Due to the emergence of new variants of the severe acute respiratory syndrome coronavirus 2 (SARS-CoV-2), the coronavirus disease 2019 (COVID-19) pandemic has been defined by waves of increased population infections and hospitalizations. Two notable waves have been caused by the SARS-CoV-2 Delta and Omicron variants.
Study: Modeling predicts mechanisms altered by mutations of the SARS-CoV-2 delta and omicron variants. Image Credit: D-Krab / Shutterstock.com
In nasal swab virus titers, the Delta variant was associated with three-fold higher loads as compared to the Alpha variant, whereas an additional 1.5-order-of-magnitude rise was observed in Omicron-infected swabs. To date, site alterations in the spike and other viral domains have been the only mechanisms proposed to be responsible for such escalations in host nasal infection.
In a new study published on the bioRxiv* preprint server, researchers studied three possible methods of cell infection and viral replication that have been affected by SARS-CoV-2 mutations through the use of a novel respiratory model.
About the study
The researchers developed a mechanistic, within-host, pre-immunity respiratory tract infection model that was applied to unvaccinated, previously uninfected, and immune-compromised patients. This model was used to predict infection and viral load from inhaled SARS-CoV-2 exposures in the respiratory system in the short term (hours to days).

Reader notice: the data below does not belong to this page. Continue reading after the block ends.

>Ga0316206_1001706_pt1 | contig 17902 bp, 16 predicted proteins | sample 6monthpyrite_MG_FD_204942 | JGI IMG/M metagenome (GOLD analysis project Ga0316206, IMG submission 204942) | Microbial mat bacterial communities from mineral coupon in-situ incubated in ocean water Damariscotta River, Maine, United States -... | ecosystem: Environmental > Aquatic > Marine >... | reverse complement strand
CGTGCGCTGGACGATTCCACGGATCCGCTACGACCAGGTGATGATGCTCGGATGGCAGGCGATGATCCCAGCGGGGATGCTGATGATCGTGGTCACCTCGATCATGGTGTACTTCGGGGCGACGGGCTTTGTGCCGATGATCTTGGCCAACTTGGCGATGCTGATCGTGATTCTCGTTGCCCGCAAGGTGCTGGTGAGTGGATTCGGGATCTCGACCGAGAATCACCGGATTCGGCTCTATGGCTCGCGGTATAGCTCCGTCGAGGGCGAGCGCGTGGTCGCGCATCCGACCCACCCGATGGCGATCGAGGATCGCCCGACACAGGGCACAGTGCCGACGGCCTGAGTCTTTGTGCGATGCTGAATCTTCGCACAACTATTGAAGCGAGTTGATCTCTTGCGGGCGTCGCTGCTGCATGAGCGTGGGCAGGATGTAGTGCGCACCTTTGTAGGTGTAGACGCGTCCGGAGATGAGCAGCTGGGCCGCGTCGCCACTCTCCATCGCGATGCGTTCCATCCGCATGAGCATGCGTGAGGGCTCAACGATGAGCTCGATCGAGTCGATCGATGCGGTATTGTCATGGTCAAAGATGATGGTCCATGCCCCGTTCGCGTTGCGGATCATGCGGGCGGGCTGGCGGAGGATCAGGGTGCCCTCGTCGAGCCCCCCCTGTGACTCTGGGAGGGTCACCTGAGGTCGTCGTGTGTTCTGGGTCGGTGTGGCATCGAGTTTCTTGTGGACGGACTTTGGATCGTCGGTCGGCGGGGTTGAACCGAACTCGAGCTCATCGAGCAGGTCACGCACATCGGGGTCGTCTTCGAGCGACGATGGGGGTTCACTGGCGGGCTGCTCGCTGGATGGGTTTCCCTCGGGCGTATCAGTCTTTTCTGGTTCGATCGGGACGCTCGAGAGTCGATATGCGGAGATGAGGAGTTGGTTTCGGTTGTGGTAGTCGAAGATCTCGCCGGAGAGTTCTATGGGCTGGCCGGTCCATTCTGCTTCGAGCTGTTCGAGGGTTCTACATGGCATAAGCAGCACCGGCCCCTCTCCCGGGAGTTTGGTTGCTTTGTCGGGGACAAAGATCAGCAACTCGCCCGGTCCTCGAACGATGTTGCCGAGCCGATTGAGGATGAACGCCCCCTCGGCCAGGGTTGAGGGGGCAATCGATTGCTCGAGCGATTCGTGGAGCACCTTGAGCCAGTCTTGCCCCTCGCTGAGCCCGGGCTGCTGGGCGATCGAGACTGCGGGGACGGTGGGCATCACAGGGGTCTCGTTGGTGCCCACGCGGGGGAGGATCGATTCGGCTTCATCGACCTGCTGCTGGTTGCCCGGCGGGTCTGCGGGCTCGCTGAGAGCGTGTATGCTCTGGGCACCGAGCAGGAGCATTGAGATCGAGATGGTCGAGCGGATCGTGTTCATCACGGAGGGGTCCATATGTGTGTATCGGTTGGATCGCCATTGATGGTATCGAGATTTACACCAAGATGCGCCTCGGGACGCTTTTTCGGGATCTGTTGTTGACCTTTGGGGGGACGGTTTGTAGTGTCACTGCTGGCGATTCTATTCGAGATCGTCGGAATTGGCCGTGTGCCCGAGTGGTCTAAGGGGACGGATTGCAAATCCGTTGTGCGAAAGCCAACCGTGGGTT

On these timescales, the model assumes that all immune system protection is gone, which is consistent with a novel virus exposure. All results using this model are based on the best available data for the SARS-CoV-2 Alpha variant.
The researchers also utilize the model to investigate three potential mechanisms for the many SARS-CoV-2 mutations observed in the Delta and Omicron variants. Cell infectivity, or the probability of infecting per infectious virion-cell encounter per second, was the first mechanism studied using the current model.
The duration of the eclipse phase, or the time between endocytosis and the discharge of the first daughter virion by a newly infected cell, was the second mechanism, whereas the third mechanism was the efficiency of virion replication, which is the number of infectious virions replicated per day.
The researchers sought to determine which alterations in the Alpha variant's best-known parameter values may account for the Delta and Omicron variants’ substantial increases in nasal infectious titers.
State diagram of total infectious virions replicated over 24 (left) and 48 (right) hours from a single infected (ciliated) cell in the upper nasal passage, calculated over ranges of probability to infect per ciliated cell encounter per second (horizontal) and number of infectious virions replicated per day (vertical). Simulations start at onset of cell infection and assume the alpha variant 12-hour latency time before infected cells begin to replicate. Data presented are averages over 100 realizations, with orders of magnitude on level sets and in the color bar.
There was not a single change in infection probability or replication rate, nor a combination of mutations, that was found to be responsible for the over increased viral burden of the Delta and Omicron variants when compared to the Alpha variant. However, one plausible explanation for this increased viral burden could be due to the increased efficiency of the infected cell at replication, while also shedding up to twice as many infectious daughters per day.